High-level delegates, including the Prime Minister of Ethiopia, Hailemariam Desalegn, Kevin Rudd, Chair of SWA and the 26th Prime Minister of Australia and Anthony Lake, Executive Director of UNICEF will attend the meeting.

 

UNICEF Ethiopia mourns colleagues who tragically lost their lives in Somalia and Ethiopians killed in Libya and South Africa

UNICEF Ethiopia mourns colleagues who tragically lost their lives in Somalia and Ethiopians killed in Libya and South Africa
UNICEF Ethiopia staff gather to dedicate a minute of silence to colleagues who tragically lost their lives in Somalia and Ethiopians killed in Libya and South Africa. ©UNICEF Ethiopia/2015/Sewunet

UNICEF Ethiopia staff gather to dedicate a minute of silence to colleagues who tragically lost their lives in Somalia and Ethiopians killed in Libya and South Africa.

Below is UNICEF Representative to Ethiopia, Gillian Mellsop’s message during the occasion.

“It is with great sorrow that I’ve asked you join me and reflect together on what has happened to our UNICEF colleagues, other UN staff and fellow Ethiopians during the last couple of days.

By now I believe you have been informed about the loss of four of our colleagues, killed yesterday in an attack on a vehicle in which they were riding in Garowe, Somalia. In addition, four other colleagues have been critically injured.

The IED (improvised explosive device) attack occurred when the staff were travelling from their guest house to the office, normally a three minute drive….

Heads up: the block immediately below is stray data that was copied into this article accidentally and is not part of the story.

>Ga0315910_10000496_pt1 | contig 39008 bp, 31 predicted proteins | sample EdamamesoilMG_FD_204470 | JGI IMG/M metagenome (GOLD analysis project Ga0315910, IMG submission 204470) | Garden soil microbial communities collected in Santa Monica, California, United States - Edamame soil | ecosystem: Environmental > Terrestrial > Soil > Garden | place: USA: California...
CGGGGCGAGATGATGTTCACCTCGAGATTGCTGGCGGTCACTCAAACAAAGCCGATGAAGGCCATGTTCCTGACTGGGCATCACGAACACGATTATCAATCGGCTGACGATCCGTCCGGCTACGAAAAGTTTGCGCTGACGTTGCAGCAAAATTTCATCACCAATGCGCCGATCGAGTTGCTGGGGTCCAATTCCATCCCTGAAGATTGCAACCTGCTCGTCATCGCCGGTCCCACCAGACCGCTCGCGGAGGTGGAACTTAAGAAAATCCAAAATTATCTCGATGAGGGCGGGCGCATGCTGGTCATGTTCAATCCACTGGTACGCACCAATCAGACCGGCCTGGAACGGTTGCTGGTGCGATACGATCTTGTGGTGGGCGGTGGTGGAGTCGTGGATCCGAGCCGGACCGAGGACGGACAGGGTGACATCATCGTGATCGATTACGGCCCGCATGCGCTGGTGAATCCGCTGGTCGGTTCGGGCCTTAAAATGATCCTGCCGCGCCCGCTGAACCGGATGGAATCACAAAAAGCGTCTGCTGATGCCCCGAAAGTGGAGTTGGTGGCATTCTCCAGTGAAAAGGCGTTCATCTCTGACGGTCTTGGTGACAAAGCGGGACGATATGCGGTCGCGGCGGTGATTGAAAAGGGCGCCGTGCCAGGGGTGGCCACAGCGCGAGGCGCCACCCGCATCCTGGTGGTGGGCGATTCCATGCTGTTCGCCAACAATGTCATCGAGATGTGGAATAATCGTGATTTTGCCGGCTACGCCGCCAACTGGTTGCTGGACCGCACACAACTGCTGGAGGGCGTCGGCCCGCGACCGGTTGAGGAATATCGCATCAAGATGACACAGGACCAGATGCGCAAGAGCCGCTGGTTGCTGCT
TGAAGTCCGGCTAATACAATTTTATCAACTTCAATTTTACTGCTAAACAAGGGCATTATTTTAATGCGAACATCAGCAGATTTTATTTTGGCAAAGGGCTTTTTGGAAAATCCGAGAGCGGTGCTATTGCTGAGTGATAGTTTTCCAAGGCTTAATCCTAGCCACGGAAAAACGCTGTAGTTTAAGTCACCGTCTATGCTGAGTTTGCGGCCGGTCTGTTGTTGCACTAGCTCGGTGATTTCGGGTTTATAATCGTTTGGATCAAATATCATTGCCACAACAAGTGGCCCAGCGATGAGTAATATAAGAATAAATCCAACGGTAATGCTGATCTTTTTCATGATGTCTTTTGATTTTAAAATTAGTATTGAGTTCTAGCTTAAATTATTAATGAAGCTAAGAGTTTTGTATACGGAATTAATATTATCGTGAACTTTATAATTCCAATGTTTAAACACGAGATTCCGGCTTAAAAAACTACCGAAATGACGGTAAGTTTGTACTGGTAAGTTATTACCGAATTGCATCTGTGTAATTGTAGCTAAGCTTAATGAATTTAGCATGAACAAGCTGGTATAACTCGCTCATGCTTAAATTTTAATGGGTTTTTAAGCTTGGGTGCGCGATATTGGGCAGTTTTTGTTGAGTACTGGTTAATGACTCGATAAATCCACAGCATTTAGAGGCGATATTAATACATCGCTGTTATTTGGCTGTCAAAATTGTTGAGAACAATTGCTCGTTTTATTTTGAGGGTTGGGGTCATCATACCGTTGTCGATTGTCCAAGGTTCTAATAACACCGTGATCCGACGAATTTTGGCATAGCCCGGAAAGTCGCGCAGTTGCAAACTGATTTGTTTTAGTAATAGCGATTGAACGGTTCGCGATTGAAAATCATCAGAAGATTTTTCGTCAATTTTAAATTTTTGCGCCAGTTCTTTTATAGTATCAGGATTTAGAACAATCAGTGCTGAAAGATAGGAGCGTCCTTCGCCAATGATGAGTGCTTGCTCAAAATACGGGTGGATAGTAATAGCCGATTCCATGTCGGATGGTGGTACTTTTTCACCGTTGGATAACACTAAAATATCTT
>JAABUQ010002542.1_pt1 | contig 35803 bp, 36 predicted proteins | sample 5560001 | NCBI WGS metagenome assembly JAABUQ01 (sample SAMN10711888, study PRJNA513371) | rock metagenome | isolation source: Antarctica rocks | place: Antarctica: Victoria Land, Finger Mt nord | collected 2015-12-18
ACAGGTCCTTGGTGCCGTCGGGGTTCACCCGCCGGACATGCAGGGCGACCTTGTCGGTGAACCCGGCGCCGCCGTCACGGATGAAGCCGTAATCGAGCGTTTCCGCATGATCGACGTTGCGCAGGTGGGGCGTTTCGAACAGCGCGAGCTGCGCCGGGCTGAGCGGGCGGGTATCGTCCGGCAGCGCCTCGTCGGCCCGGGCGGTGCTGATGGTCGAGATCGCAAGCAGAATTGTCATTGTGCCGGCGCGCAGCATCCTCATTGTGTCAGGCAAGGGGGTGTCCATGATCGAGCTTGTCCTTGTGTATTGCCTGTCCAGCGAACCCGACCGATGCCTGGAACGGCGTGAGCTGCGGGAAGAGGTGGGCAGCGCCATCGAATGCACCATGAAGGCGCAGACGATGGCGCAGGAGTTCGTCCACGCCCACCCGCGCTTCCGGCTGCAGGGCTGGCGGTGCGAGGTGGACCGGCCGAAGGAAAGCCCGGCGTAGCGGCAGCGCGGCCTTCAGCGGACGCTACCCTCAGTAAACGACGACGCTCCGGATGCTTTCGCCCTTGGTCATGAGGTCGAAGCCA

The horrific attack on our UNICEF colleagues is an assault not only on them but on the people, the women and children they served.

This tragic loss again underlines the bravery of our staff across the globe and also the risks we face in the most difficult locations where we work, including in Ethiopia.

Our immediate thoughts are with the families of the staff members who were killed and with those who were injured.  Our colleagues dedicated their lives to working for the children of Somalia. We are here together this morning, to mourn their loss and hope for the full recovery of the injured.

I know many of us have friends and colleagues working in Somalia and some of us may know the victims personally – which makes our pain even more profound.

UNICEF representative to Ethiopia, Gillian Mellsop speaks to staff as UNICEF Ethiopia mourns colleagues who tragically lost their lives in Somalia and Ethiopians killed in Libya and South Africa